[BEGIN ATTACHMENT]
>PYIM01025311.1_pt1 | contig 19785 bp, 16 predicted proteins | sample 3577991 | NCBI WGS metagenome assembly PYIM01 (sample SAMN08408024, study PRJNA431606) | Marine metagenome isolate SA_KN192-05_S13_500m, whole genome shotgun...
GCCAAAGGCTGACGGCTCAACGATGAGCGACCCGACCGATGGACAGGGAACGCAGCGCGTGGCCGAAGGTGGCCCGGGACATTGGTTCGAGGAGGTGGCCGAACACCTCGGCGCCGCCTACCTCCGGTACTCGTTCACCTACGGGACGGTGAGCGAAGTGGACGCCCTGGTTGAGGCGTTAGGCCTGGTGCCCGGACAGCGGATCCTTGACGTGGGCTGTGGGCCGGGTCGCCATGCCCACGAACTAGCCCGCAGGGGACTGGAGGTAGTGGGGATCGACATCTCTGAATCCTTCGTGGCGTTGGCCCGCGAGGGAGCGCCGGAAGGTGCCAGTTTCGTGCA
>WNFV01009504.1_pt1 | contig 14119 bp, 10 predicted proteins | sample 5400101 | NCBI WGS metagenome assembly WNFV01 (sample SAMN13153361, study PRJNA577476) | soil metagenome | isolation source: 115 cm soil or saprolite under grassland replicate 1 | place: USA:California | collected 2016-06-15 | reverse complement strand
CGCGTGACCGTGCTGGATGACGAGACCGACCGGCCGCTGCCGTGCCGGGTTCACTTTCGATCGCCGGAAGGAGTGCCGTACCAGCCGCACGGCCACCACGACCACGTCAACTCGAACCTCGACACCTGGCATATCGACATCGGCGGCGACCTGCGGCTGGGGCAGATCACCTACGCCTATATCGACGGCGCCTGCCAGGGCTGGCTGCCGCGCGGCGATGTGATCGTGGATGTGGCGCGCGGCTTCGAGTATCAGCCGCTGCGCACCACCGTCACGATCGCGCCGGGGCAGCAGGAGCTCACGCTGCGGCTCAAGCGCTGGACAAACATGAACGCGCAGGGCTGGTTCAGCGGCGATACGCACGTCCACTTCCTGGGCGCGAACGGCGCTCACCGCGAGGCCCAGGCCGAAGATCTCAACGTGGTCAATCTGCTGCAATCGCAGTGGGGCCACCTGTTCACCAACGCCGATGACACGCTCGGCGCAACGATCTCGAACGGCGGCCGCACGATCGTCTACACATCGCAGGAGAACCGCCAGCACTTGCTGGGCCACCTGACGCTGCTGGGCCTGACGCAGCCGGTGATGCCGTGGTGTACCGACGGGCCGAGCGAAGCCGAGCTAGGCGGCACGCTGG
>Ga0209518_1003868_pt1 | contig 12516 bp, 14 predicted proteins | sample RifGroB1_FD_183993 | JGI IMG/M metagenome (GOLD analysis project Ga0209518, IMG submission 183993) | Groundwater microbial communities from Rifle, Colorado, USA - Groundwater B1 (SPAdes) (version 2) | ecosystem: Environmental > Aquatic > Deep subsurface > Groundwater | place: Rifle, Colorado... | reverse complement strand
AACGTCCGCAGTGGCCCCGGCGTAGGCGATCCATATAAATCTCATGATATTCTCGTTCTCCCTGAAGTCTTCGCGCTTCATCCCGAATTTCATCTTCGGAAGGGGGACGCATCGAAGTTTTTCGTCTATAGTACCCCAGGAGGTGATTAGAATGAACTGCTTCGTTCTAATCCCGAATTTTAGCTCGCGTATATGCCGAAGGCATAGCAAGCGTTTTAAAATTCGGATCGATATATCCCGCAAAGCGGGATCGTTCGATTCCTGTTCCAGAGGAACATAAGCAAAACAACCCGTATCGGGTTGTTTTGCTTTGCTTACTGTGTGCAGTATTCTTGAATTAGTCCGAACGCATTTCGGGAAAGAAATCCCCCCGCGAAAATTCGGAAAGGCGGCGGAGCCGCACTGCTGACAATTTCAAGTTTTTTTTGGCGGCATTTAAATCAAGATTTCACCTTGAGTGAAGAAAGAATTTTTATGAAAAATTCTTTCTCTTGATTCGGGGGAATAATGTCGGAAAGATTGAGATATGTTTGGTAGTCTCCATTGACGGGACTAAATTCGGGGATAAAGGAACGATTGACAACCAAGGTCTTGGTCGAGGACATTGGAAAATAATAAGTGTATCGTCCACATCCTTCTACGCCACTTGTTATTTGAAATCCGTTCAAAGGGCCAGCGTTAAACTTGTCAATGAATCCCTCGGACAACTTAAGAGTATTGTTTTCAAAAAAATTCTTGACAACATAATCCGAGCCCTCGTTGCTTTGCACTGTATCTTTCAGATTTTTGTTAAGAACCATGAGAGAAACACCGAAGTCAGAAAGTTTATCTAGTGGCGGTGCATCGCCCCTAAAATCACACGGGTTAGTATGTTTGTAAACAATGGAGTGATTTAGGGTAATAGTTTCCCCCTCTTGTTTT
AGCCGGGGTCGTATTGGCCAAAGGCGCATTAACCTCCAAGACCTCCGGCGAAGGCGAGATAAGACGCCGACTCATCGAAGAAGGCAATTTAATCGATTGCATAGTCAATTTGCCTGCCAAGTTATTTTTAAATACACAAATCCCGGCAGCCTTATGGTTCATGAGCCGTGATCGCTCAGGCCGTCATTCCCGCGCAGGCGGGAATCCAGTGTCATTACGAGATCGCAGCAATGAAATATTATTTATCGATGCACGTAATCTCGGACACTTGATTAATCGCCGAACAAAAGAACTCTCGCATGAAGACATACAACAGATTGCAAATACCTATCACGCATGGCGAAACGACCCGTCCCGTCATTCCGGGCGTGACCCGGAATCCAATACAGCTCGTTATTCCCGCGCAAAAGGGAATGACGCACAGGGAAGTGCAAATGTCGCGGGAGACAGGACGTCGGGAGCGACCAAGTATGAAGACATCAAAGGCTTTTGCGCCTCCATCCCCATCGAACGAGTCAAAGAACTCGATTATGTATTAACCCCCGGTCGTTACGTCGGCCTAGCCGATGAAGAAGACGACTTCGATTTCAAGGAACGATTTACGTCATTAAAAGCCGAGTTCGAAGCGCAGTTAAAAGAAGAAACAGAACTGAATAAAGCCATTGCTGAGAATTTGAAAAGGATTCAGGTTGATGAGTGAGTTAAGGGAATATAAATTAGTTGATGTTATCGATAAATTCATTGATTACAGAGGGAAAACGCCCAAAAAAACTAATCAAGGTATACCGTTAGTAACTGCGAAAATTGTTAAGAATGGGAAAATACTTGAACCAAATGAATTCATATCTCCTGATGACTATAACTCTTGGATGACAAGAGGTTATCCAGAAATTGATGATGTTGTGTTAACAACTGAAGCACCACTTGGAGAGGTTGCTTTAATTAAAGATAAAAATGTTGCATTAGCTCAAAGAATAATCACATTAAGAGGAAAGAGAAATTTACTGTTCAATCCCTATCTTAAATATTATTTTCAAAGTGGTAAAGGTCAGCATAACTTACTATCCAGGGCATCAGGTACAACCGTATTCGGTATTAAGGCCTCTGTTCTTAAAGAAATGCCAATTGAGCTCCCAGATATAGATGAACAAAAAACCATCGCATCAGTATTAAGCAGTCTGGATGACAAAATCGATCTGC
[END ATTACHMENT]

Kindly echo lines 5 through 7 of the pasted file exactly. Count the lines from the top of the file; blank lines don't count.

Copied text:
>Ga0209518_1003868_pt1 | contig 12516 bp, 14 predicted proteins | sample RifGroB1_FD_183993 | JGI IMG/M metagenome (GOLD analysis project Ga0209518, IMG submission 183993) | Groundwater microbial communities from Rifle, Colorado, USA - Groundwater B1 (SPAdes) (version 2) | ecosystem: Environmental > Aquatic > Deep subsurface > Groundwater | place: Rifle, Colorado... | reverse complement strand
AACGTCCGCAGTGGCCCCGGCGTAGGCGATCCATATAAATCTCATGATATTCTCGTTCTCCCTGAAGTCTTCGCGCTTCATCCCGAATTTCATCTTCGGAAGGGGGACGCATCGAAGTTTTTCGTCTATAGTACCCCAGGAGGTGATTAGAATGAACTGCTTCGTTCTAATCCCGAATTTTAGCTCGCGTATATGCCGAAGGCATAGCAAGCGTTTTAAAATTCGGATCGATATATCCCGCAAAGCGGGATCGTTCGATTCCTGTTCCAGAGGAACATAAGCAAAACAACCCGTATCGGGTTGTTTTGCTTTGCTTACTGTGTGCAGTATTCTTGAATTAGTCCGAACGCATTTCGGGAAAGAAATCCCCCCGCGAAAATTCGGAAAGGCGGCGGAGCCGCACTGCTGACAATTTCAAGTTTTTTTTGGCGGCATTTAAATCAAGATTTCACCTTGAGTGAAGAAAGAATTTTTATGAAAAATTCTTTCTCTTGATTCGGGGGAATAATGTCGGAAAGATTGAGATATGTTTGGTAGTCTCCATTGACGGGACTAAATTCGGGGATAAAGGAACGATTGACAACCAAGGTCTTGGTCGAGGACATTGGAAAATAATAAGTGTATCGTCCACATCCTTCTACGCCACTTGTTATTTGAAATCCGTTCAAAGGGCCAGCGTTAAACTTGTCAATGAATCCCTCGGACAACTTAAGAGTATTGTTTTCAAAAAAATTCTTGACAACATAATCCGAGCCCTCGTTGCTTTGCACTGTATCTTTCAGATTTTTGTTAAGAACCATGAGAGAAACACCGAAGTCAGAAAGTTTATCTAGTGGCGGTGCATCGCCCCTAAAATCACACGGGTTAGTATGTTTGTAAACAATGGAGTGATTTAGGGTAATAGTTTCCCCCTCTTGTTTT
AGCCGGGGTCGTATTGGCCAAAGGCGCATTAACCTCCAAGACCTCCGGCGAAGGCGAGATAAGACGCCGACTCATCGAAGAAGGCAATTTAATCGATTGCATAGTCAATTTGCCTGCCAAGTTATTTTTAAATACACAAATCCCGGCAGCCTTATGGTTCATGAGCCGTGATCGCTCAGGCCGTCATTCCCGCGCAGGCGGGAATCCAGTGTCATTACGAGATCGCAGCAATGAAATATTATTTATCGATGCACGTAATCTCGGACACTTGATTAATCGCCGAACAAAAGAACTCTCGCATGAAGACATACAACAGATTGCAAATACCTATCACGCATGGCGAAACGACCCGTCCCGTCATTCCGGGCGTGACCCGGAATCCAATACAGCTCGTTATTCCCGCGCAAAAGGGAATGACGCACAGGGAAGTGCAAATGTCGCGGGAGACAGGACGTCGGGAGCGACCAAGTATGAAGACATCAAAGGCTTTTGCGCCTCCATCCCCATCGAACGAGTCAAAGAACTCGATTATGTATTAACCCCCGGTCGTTACGTCGGCCTAGCCGATGAAGAAGACGACTTCGATTTCAAGGAACGATTTACGTCATTAAAAGCCGAGTTCGAAGCGCAGTTAAAAGAAGAAACAGAACTGAATAAAGCCATTGCTGAGAATTTGAAAAGGATTCAGGTTGATGAGTGAGTTAAGGGAATATAAATTAGTTGATGTTATCGATAAATTCATTGATTACAGAGGGAAAACGCCCAAAAAAACTAATCAAGGTATACCGTTAGTAACTGCGAAAATTGTTAAGAATGGGAAAATACTTGAACCAAATGAATTCATATCTCCTGATGACTATAACTCTTGGATGACAAGAGGTTATCCAGAAATTGATGATGTTGTGTTAACAACTGAAGCACCACTTGGAGAGGTTGCTTTAATTAAAGATAAAAATGTTGCATTAGCTCAAAGAATAATCACATTAAGAGGAAAGAGAAATTTACTGTTCAATCCCTATCTTAAATATTATTTTCAAAGTGGTAAAGGTCAGCATAACTTACTATCCAGGGCATCAGGTACAACCGTATTCGGTATTAAGGCCTCTGTTCTTAAAGAAATGCCAATTGAGCTCCCAGATATAGATGAACAAAAAACCATCGCATCAGTATTAAGCAGTCTGGATGACAAAATCGATCTGC